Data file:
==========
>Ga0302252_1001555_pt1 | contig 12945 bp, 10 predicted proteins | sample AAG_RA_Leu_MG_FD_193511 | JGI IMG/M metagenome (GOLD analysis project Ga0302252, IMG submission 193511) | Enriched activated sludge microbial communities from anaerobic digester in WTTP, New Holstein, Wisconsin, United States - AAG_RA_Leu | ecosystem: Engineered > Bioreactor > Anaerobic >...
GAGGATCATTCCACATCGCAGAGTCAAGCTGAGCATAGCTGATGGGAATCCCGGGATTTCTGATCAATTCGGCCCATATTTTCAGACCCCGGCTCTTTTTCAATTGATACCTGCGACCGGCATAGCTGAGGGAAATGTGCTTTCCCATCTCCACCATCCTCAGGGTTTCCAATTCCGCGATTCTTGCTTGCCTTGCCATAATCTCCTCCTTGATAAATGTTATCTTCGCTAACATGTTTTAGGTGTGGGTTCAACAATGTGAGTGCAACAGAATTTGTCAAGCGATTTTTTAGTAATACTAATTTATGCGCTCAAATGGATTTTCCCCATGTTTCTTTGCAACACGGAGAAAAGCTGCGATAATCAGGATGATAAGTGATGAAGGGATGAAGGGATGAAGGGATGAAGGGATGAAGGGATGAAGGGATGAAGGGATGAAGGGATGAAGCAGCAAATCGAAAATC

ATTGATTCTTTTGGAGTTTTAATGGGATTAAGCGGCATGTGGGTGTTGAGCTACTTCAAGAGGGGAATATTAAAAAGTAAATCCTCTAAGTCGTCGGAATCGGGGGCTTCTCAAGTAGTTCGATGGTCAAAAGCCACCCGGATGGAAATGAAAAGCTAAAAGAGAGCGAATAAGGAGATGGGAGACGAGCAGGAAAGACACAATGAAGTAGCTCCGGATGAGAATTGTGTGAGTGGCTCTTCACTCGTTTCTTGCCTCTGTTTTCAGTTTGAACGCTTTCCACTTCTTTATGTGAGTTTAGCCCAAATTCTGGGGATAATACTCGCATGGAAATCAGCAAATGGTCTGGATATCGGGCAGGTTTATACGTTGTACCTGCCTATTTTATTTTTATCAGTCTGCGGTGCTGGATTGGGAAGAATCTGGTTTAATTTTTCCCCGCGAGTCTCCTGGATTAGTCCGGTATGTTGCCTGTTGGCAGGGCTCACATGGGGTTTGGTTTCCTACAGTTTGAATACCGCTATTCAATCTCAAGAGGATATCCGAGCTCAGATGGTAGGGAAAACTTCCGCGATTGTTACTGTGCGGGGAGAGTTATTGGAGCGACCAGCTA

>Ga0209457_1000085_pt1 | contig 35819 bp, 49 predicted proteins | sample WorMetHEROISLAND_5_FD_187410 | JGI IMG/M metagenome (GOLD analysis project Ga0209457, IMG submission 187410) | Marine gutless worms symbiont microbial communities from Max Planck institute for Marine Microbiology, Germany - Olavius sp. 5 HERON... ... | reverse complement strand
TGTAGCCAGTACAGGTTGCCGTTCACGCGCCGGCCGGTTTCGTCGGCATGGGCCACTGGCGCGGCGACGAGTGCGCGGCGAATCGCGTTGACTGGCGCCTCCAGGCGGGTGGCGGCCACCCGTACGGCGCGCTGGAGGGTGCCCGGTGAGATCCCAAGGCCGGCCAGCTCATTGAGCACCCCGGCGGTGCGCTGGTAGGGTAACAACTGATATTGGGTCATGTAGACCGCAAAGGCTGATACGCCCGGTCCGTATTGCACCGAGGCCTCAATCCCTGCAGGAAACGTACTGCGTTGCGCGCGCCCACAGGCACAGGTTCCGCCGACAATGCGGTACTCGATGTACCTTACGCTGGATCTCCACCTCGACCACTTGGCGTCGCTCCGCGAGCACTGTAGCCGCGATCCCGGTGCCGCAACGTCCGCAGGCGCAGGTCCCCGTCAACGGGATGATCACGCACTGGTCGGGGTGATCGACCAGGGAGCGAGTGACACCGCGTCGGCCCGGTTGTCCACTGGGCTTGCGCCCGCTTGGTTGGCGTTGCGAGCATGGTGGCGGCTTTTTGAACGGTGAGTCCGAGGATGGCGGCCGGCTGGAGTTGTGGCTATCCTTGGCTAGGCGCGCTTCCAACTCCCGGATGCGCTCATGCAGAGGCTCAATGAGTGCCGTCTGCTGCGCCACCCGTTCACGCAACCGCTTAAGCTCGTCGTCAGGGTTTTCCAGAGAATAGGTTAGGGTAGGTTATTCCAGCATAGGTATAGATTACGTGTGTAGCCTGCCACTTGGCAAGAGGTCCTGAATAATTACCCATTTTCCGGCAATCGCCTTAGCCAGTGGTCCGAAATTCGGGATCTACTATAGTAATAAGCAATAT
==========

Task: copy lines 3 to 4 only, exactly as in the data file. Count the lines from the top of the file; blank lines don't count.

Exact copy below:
ATTGATTCTTTTGGAGTTTTAATGGGATTAAGCGGCATGTGGGTGTTGAGCTACTTCAAGAGGGGAATATTAAAAAGTAAATCCTCTAAGTCGTCGGAATCGGGGGCTTCTCAAGTAGTTCGATGGTCAAAAGCCACCCGGATGGAAATGAAAAGCTAAAAGAGAGCGAATAAGGAGATGGGAGACGAGCAGGAAAGACACAATGAAGTAGCTCCGGATGAGAATTGTGTGAGTGGCTCTTCACTCGTTTCTTGCCTCTGTTTTCAGTTTGAACGCTTTCCACTTCTTTATGTGAGTTTAGCCCAAATTCTGGGGATAATACTCGCATGGAAATCAGCAAATGGTCTGGATATCGGGCAGGTTTATACGTTGTACCTGCCTATTTTATTTTTATCAGTCTGCGGTGCTGGATTGGGAAGAATCTGGTTTAATTTTTCCCCGCGAGTCTCCTGGATTAGTCCGGTATGTTGCCTGTTGGCAGGGCTCACATGGGGTTTGGTTTCCTACAGTTTGAATACCGCTATTCAATCTCAAGAGGATATCCGAGCTCAGATGGTAGGGAAAACTTCCGCGATTGTTACTGTGCGGGGAGAGTTATTGGAGCGACCAGCTA

>Ga0209457_1000085_pt1 | contig 35819 bp, 49 predicted proteins | sample WorMetHEROISLAND_5_FD_187410 | JGI IMG/M metagenome (GOLD analysis project Ga0209457, IMG submission 187410) | Marine gutless worms symbiont microbial communities from Max Planck institute for Marine Microbiology, Germany - Olavius sp. 5 HERON... ... | reverse complement strand